Postcards as Historical Documents

Published on

Editor’s Staff

Postcards as Historical Documents

[Postcard History would like to hear your take on this topic. If you have an opinion please tell us in the comments section below or send email to]

As a collector I am interested in the historic aspect of the cards for two reasons. Starting with the image, it may be safe to say that a high-percentage of the images on postcards have become unique. When taking into consideration that most of the publishing companies that made postcards are long ago defunct and their archives or production records lost or destroyed, the postcard image is the only source available.

For those who collect only used postcards the message is their link to history. I can think of no other way to analyze our ancestors and what their daily concerns were. Just seeing a person’s signature can be an epiphany for some of us.

It should go without saying that nearly every postcard is an historic document since it reflects the time, the place, and the circumstance under which it was used. It may also divulge the relationship between the senders and the recipients.

Photographs stop time for eternity, and the image will live forever but the same cannot be said of the memory. The message enhances the image. It too lasts beyond the memory, but it literally thrills historians as they are now privy to the emotions of the sender and understand what the receiver read.

We should all agree that anyone who writes a message on a card is creating history. The historic concern is whether the message is static or fluid. If the message is static it will be understood only by the recipient. If the message is fluid it will be understood by anyone who reads it – even if it is read 120 years later, like the ones here.

Below you will find seven unmailed postcards that are truly historic documents. Each has a message signed with the initials, M. H. S. It is impossible to know the sender from initials, but from the syntax, penmanship, and apparent level of education, I propose that the messenger is American, female, and likely in her late twenties to early thirties who is vacationing in Europe (seeing the continent as was once the catch-phrase) with some companions with whom she recently graduated from a university and is awaiting a career in nursing or education.

The messages are both pertinent and timely.

The message concerning the death of the Italian king can be verified, but you will be surprised to learn that his death was at the hand of an assassin (a fact unmentioned in the writer’s message). Other descriptions, like the city square, the placement of statues, and the painting in the Council Chamber are easily confirmed. The most amusing is the remark concerning the quietness of a city lacking traffic noise – however the reason for the quiet might be quite different than our modern understanding of traffic noise.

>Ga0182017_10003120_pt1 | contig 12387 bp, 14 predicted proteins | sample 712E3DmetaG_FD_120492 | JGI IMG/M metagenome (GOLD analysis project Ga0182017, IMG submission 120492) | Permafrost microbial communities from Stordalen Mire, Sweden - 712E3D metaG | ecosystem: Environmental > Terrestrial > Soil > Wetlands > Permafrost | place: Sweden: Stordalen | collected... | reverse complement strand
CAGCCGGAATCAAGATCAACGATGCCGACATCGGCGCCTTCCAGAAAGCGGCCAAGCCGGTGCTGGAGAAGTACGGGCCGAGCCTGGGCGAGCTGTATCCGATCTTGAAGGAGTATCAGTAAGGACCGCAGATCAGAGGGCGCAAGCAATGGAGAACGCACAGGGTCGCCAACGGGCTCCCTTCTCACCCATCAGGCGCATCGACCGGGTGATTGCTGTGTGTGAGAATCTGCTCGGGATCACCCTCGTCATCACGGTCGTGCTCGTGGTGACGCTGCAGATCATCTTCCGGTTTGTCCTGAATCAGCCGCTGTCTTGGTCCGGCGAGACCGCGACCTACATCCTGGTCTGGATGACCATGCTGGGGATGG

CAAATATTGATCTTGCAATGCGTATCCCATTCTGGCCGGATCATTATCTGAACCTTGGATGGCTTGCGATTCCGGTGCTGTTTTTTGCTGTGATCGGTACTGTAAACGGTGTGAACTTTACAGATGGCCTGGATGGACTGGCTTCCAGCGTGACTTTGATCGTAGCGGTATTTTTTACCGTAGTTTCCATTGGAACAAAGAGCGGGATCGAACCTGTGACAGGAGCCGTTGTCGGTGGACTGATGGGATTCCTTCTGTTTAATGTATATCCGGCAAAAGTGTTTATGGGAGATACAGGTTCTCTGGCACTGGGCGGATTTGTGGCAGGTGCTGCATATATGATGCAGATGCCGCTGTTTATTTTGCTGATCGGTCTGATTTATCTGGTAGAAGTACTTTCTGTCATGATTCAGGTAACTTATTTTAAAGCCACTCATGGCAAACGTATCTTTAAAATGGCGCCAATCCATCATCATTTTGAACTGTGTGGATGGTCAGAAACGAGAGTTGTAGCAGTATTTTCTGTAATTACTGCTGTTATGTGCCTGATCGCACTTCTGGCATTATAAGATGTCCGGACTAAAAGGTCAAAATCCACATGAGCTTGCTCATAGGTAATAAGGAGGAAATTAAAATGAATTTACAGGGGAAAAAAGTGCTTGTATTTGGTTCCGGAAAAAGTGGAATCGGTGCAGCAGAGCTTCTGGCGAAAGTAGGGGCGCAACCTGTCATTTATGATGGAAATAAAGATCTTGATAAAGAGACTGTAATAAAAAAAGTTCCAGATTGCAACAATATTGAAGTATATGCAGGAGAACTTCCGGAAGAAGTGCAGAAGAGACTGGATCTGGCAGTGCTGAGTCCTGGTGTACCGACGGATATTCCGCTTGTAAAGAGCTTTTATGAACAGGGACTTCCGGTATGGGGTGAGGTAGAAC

Venesia, Italy
Aug 1st 1900
St. Mark’s Square. The Cathedral is the finest we
have seen – contains columns from Solomon’s Temple
also four belonging to the Queen of Sheba.
M. H. S.

Venesia, Italy
Aug 1st 1900
The Lion of St. Marks
is on the pillar at the right and St. Theodore and the Crocidile [sic]
at the left. The largest painting in the world is in the Doges Palace.
It is Tintoretti, “Glory of Paradise” and contains 700 figures –
is 70 ft by 30 ft. Is placed at the upper end of the Councill Chamber.
It took seven years to paint it.
M. H. S.

Venesia, Italy
Aug. 1900
This is a beautiful
bridge and we crossed over it in our morning ramble.
Also stood on the Bridge of Sighs when we visited the
Doges Palace. It is so quiet in Venice no noise of traffic
as there are no horses in the city – only gondolas and boats
Felt like a swan in the gondolas.
M. H. S.

Venesia, Italy
Aug. 3rd 1900
Our hotel, which is
very nice – a beautiful open court in the center filled
with blooming shrubs and flowers – a lovely place to
rest after a strenuous day of sight seeing. The people
all seem so sad because of the death of their good
King Humbert. And the city is draped in mourning.
M. H. S.

Venesia, Italy
Aug. 1900
This is St. Mark’s
Square where
the pigeons are
fed each day
at two o’clock.
This is a fine view of the Cathedral and
also of the Campanille [sic]. The Venetian
glass works are on the right. We passed
some time in looking at the beautiful
glass made there. There is also a clock
that strikes off the hours with a hammer.
The weather is fine.
M. H. S.

Venesia, Italy
Aug. 1900
The Grand Canal flows
into the Adriatic Sea and in olden time the water from
the Doges Palace ran with blood to the Sea as the block for
beheading the criminals had holes bored through it into the
water. The dungeons were damp dark places. Some of them
had stones for pillows. We were glad to reach the sun light again
and live in less dangerous times.
M. H. S.

Venesia, Italy
Aug. 1st 1900
The church is opposite the Hotel Milan where we
stopped on the Grand Canal. Musicians pass along
the Canal in decorated gondolas and sing for the
guests. The Canals are so beautiful at night with the
myriad of lights, and the moonlight streaming over all.
M. H. S.
Notify of

Newest Most Voted
Inline Feedbacks
View all comments

The mention of the king’s death reminds me of collector Anne Schuster’s favorite postcard message. After a long list of farm chores recently completed, the sender appended “P.S. Pa died.”

Very nice article!

Excellent example of history by postcard. Really enjoying your work. This is my favorite so far.

Would love your thoughts, please comment.x